Breast Cancer: A Badge of Honor
What do we think of when we hit February, the second month of the year? Chilling temps (our east coast family), Black History, Valentine’s Day, Presidents' Day … those are just a few standouts.
But here at EOTS we also think of Breast Cancer Awareness, and we know it’s not October but for us every month is the perfect time to spread our pink vibes!
Let’s meet our Survivor for February, Kim Nelson-Edwards.
Kim was diagnosed with breast cancer in her right breast. Her first approach was having a lumpectomy, which we’ve explained in previous posts, and involves removing just a portion of the affected breast.
Unfortunately in Kim’s case there were so many tumors present that removing just a portion could not eliminate the threat so she underwent a mastectomy, removing the entire breast, followed by reconstructive surgery.
After her surgeries, and five rounds of chemotherapy, Kim found herself cancer-free.
While this was (and still is) a huge victory, Kim reminds us that unforeseen complications can arise well after the threat of cancer subsides. Just this past summer, with 10 years of cancer survival under her belt, Kim’s breast implant ruptured causing silicone to leak into her body.
This rupture called for extensive surgery to remove the potentially poisonous silicone from her body and then replace the implant. As many women going through breast cancer will have, and have had, reconstructive surgery, it's worth noting some things about implant care.
According to the FDA, breast implant rupture happens in 1% or more of all breast implant patients at any time after breast implant surgery as well as other complications including capsular contracture which is a hardening of the breast area around the implant causing tightness and pain. Capsular contracture can also be a cause of rupture.
The FDA also explains that a rupture is a tear or hole in the outer shell of the breast implant and that while this sort of tear can occur in saline-filled breast implants as well, it doesn’t exactly rupture but rather deflates causing the saltwater (saline) solution to leak.
However, with silicone gel being much thicker than saline, if there is a tear or hole in the implant, it doesn’t exactly deflate but rather ruptures, which can cause the gel to remain within the shell or scar tissue that forms around the implant, referred to as an intracapsular rupture.
However, silicone gel can still escape from the scar tissue around the implant and move away from the breast which happened to Kim. The FDA warns that this leakage can cause lumps to form in the breast, chest wall, armpit, arm, or even abdomen and though many ruptures happen without symptoms, known as "silent ruptures", some signs or symptoms can further include decreased breast size, pain or tenderness, tingling and numbness.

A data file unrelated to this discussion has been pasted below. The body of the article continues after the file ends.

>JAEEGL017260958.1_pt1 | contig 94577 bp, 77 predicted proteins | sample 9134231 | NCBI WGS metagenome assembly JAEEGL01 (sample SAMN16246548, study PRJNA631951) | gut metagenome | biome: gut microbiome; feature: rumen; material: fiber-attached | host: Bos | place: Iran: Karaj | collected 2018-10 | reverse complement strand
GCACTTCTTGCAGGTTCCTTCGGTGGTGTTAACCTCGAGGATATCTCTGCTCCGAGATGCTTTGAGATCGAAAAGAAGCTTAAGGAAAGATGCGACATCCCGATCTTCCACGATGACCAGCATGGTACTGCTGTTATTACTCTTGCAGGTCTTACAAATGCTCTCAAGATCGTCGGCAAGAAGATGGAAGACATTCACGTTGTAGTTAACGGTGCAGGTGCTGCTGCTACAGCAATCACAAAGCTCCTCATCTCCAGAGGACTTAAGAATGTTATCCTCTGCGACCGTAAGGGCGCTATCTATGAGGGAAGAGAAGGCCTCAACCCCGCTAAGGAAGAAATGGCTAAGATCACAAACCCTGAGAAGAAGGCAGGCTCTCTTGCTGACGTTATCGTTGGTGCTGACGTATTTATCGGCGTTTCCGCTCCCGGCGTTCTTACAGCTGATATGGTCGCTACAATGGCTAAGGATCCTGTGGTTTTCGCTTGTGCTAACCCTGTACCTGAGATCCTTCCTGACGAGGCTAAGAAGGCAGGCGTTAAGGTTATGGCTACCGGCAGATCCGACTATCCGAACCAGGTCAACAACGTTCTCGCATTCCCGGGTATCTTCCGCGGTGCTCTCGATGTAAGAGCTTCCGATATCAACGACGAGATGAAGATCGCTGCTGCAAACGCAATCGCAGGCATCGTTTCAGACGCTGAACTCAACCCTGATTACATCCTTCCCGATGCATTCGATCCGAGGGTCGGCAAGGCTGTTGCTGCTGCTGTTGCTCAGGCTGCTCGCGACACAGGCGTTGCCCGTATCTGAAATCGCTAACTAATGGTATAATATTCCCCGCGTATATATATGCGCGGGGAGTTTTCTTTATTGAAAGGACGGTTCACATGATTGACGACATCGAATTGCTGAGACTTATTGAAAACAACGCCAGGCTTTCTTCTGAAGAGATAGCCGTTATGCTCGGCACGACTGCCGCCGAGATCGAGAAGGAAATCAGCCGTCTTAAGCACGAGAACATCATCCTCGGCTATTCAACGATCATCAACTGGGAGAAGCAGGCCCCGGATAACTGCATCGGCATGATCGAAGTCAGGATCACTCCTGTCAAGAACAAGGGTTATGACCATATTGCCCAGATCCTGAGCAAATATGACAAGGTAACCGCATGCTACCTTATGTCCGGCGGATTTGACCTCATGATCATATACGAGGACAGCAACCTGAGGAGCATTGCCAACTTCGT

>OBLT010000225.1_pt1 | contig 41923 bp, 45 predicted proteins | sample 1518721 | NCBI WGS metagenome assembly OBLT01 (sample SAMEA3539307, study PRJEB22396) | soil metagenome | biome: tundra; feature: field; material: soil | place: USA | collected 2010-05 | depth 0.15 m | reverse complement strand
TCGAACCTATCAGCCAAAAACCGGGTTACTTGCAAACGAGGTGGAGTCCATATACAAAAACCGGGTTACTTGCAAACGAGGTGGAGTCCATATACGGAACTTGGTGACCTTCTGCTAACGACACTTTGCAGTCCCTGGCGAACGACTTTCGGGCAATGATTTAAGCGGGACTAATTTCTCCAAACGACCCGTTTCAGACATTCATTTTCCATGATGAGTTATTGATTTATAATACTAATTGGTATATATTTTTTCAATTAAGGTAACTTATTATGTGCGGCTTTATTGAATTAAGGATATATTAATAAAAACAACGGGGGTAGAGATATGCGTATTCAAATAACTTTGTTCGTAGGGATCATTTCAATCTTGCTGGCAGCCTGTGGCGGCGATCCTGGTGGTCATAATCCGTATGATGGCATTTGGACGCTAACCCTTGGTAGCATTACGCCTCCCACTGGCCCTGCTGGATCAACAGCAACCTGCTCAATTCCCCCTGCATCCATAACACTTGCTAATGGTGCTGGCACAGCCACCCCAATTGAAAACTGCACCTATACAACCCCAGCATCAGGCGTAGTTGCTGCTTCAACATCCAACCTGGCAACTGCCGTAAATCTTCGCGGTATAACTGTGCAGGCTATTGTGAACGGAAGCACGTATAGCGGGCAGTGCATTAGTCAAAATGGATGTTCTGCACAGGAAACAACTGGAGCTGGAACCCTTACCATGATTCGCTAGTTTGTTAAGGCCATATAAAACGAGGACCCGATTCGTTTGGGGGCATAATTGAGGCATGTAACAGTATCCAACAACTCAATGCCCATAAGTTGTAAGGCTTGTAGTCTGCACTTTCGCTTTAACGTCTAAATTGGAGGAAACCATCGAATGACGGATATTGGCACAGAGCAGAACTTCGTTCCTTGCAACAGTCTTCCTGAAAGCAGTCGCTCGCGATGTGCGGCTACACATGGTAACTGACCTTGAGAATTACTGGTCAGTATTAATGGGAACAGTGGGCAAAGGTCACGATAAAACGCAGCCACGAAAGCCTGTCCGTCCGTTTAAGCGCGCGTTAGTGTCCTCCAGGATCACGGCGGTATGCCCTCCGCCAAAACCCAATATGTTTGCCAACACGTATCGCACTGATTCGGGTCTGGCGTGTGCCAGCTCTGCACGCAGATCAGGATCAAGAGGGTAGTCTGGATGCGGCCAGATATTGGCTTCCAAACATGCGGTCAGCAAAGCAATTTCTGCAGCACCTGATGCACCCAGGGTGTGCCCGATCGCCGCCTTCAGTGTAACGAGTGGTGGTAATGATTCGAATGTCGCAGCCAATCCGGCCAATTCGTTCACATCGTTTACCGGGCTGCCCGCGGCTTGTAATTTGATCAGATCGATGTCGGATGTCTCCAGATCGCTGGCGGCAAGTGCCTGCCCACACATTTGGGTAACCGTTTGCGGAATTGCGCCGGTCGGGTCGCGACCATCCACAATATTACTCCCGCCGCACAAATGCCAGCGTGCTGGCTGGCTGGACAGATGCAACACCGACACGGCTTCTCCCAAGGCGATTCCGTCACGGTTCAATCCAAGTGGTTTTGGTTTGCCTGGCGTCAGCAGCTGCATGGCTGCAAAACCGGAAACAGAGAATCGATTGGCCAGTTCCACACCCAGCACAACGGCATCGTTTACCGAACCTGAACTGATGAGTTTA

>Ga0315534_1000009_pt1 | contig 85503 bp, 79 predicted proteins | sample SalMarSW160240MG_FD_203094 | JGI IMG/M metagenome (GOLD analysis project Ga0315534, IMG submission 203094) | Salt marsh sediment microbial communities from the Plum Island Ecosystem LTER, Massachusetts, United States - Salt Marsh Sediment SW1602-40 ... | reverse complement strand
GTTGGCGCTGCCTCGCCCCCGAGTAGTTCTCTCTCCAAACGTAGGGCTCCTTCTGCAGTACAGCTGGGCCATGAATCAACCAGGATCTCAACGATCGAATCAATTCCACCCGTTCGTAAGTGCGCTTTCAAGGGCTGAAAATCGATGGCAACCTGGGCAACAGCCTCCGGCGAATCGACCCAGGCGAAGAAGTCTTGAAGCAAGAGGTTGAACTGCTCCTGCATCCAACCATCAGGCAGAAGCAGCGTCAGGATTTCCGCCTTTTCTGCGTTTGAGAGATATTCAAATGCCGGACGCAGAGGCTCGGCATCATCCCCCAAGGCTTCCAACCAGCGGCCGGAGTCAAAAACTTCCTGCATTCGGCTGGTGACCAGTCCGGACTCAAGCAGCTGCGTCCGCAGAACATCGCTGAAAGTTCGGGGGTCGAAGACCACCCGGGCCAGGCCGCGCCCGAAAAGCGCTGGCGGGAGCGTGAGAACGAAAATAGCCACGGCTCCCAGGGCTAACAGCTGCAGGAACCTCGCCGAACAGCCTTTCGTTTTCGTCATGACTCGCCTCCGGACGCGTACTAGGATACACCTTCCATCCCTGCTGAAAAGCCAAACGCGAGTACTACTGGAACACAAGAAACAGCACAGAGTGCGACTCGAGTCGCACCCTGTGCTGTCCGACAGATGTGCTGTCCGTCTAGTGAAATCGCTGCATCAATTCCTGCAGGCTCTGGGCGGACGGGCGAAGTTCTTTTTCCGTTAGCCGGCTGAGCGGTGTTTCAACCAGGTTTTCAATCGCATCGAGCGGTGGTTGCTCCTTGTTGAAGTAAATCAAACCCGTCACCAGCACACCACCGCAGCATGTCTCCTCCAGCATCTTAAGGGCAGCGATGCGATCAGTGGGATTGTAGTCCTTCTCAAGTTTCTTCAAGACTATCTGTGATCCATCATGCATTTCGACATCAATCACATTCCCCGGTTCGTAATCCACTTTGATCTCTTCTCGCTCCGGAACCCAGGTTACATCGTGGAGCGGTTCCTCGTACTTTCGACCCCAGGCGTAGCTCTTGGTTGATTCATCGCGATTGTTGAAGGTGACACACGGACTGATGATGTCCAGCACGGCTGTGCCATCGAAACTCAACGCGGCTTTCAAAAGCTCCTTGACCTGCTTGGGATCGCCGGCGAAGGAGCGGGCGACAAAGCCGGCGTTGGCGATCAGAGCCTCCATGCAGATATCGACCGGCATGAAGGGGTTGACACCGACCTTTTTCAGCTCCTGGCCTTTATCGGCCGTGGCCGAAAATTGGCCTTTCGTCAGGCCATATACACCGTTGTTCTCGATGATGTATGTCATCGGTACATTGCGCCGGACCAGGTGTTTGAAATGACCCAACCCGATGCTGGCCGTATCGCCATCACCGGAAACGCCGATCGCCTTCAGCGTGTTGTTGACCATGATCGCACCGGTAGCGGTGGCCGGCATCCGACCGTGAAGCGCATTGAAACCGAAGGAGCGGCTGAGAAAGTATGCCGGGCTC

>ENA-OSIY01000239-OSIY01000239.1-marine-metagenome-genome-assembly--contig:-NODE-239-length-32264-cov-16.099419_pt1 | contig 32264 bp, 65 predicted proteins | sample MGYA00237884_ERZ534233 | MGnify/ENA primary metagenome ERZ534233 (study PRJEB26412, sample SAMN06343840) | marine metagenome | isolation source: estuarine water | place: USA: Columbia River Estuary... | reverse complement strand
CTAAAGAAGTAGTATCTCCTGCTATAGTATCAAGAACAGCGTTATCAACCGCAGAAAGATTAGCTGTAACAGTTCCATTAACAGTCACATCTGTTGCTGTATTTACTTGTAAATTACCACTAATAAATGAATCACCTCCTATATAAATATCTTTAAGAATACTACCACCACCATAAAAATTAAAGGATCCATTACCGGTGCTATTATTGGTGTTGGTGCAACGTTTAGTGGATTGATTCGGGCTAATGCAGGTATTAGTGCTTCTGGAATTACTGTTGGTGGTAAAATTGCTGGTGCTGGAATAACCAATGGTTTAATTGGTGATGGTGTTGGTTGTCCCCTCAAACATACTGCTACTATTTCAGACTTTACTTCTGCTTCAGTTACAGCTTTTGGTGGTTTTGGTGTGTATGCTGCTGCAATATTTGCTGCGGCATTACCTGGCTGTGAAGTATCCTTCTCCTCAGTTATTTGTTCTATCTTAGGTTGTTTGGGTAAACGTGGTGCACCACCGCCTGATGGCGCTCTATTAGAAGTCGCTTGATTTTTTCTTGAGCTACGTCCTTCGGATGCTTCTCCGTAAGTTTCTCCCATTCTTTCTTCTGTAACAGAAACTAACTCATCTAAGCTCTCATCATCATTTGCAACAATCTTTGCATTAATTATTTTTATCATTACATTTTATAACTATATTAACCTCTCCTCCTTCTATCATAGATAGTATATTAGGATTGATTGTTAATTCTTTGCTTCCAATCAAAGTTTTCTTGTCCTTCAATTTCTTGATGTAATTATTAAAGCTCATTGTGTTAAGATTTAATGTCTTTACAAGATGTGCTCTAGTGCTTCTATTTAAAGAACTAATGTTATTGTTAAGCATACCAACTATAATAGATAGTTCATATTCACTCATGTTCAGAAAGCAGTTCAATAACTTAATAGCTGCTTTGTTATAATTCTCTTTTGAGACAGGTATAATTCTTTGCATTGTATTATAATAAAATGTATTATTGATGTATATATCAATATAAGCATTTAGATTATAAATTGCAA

In either case, FDA recommends removing both saline-filled and silicone gel-filled breast implants if they have ruptured (or deflated) and emphasizes that implants are NOT lifetime devices stating very matter-of-factly that if you have implants you will need to monitor them for the rest of your life.
They specifically recommend periodic MRI examinations for silicone-based implants in order to detect “silent ruptures” and implant manufacturers agree, suggesting that women with silicone gel-filled breast implants undergo MRI screening three years after getting a new implant and every two years thereafter for the best early detection.
While it's good to keep a cautious mind, and important for our overall health, Kim's not letting this or anything else hang over her head!
On any given day you might catch her riding free (pictured above), which she tells us is a definite go-to for her.
"I have been riding motorcycles since 1989. I find that riding my motorcycle gives me the freedom to release stress and to just be alone with myself, with God, to think and be grateful."
And as if that’s not inspiring and bad-ass enough, she also kicks crime off the streets of Essex County in New Jersey! But if you ask Kim, this is not the source of her fearlessness.
"I am a detective with the Montclair Police Department and having to be tough and brave for the job is important, but I have learned that bravery is an attitude and being a cancer survivor is my badge of honor."
Along with her own courage, Kim has a passion and determination to spread awareness acting as an advisor to a breast cancer awareness club at a local high school, and starting her own nonprofit, “Kim’s Breast Friends”.
We are so happy Kim joined our EOTS family and thankful she has shared her story with us!
We hope you all enjoy the rest of the month and cannot leave without wishing a very happy birthday to both our January and February Survivor sisters who have every reason to celebrate their special days and another year that breast cancer loses!
Our January babies were Lisa Crapps (October featured Survivor), Sara Snyder (April featured Survivor) and Tuana Grundy (August featured Survivor). And our February baby is Sharon Daughtry-Simon (November featured Survivor).
See you all soon and until then, keep your Eye on Strength!